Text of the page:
WASHINGTON — Do conservatives still believe in American greatness?
The question is not intended to discourage the healthy debate being pushed by Rand Paul and his allies over whether Republicans in the George W. Bush years were too eager to deploy our country’s armed forces overseas. After the steep costs of the Iraq War, it is a very necessary discussion.
But the libertarian senator from Kentucky has inadvertently called our attention to a deep contradiction within American conservatism.
Those who share Paul’s philosophical orientation are quite right in seeing the rise of American power in the world as closely linked to the rise of the New Deal/Great Society state at home. But this means that those who want the United States to play a strong role in global affairs need to ask themselves if their attitudes toward government’s role inside our country, which are similar to Paul’s, are consistent with their vision of American influence abroad.
After World War II, there was a rough consensus in America, confirmed during Dwight Eisenhower’s presidency in the 1950s, in favor of an energetic national government.
We emerged from the war as a global power that had learned lessons from the Great Depression. Government action could lessen the likelihood of another disastrous economic downturn and build a more just and prosperous society at home by investing in our people and our future.
Thus did the Marshall Plan and the GI Bill go hand in hand. The Marshall Plan eased Western Europe’s recovery from the devastation of war, thereby protecting friendly governments and opening new markets for American goods. The GI Bill educated a generation of veterans, spurring prosperity from the bottom up by enabling millions to join a growing middle class.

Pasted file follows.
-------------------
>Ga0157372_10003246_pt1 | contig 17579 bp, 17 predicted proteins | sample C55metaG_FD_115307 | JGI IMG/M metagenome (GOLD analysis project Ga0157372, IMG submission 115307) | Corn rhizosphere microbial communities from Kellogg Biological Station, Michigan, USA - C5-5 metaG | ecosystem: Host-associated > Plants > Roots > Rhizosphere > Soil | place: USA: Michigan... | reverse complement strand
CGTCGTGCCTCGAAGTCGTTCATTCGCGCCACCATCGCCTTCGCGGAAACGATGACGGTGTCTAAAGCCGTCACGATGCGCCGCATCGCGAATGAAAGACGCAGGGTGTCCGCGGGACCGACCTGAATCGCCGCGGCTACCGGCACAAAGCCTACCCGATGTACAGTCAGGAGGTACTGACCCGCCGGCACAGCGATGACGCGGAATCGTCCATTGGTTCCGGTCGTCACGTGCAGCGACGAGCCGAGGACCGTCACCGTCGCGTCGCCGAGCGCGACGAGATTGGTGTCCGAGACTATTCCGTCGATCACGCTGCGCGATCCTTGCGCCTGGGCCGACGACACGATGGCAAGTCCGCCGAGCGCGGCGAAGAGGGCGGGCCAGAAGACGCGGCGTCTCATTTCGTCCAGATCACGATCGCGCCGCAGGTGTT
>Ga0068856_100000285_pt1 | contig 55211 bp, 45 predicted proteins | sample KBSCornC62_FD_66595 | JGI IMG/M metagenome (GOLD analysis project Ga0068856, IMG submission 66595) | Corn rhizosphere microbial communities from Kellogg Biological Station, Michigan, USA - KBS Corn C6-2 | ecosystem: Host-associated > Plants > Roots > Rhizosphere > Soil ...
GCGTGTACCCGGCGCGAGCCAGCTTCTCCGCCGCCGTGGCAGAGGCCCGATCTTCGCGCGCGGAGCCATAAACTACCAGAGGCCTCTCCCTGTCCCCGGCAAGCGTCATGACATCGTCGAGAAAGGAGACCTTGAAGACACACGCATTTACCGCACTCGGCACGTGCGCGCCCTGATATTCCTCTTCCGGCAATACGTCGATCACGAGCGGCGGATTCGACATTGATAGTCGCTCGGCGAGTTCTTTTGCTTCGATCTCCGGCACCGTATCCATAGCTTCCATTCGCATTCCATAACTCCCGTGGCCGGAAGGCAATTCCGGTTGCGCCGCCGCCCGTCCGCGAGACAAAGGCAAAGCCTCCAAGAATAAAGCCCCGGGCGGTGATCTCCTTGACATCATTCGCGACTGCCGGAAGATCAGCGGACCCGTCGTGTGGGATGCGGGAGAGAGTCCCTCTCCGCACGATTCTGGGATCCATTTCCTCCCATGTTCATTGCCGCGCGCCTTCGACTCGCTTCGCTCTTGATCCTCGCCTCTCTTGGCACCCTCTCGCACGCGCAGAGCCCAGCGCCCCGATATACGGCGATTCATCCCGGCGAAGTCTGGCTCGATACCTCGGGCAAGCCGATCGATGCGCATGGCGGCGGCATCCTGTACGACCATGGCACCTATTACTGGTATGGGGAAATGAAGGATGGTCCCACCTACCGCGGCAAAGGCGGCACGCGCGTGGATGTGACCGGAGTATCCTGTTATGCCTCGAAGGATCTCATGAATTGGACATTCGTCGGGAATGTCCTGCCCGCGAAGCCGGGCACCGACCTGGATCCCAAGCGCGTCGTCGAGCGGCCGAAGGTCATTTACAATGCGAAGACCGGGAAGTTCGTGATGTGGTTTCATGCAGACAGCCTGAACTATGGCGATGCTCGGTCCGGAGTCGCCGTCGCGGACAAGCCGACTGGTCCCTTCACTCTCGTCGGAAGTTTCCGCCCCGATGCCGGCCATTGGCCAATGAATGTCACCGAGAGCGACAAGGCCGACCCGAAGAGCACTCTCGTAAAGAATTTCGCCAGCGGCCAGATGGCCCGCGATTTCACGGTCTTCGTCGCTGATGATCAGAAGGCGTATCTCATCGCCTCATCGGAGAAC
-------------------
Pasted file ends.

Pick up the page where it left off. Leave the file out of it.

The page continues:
Eisenhower built on these achievements by creating the first college loan program and launching the interstate highway system. It’s no accident that the former was establishing by the National Defense Education Act while the latter was known as the National Interstate and Defense Highways Act.
Lyndon Johnson operated in the same tradition. It’s worth remembering that passage of the landmark civil rights acts was helped along by our competition with the Soviet Union. We realized we could not appeal to the nonwhite, nonaligned parts of the world if we practiced racism at home.
And we fought poverty — for moral reasons, but also because we wanted to show the world that we could combine our market system with economic justice. We forget that we succeeded. A strengthened Social Security system combined with Medicare slashed poverty rates among the elderly. Food stamps dealt with a real problem of hunger in our nation while Medicaid brought regular health care to millions who did not have it before.
Through it all, Keynesian economics kept our economy humming while widely shared prosperity created the sense of national solidarity that a world role required.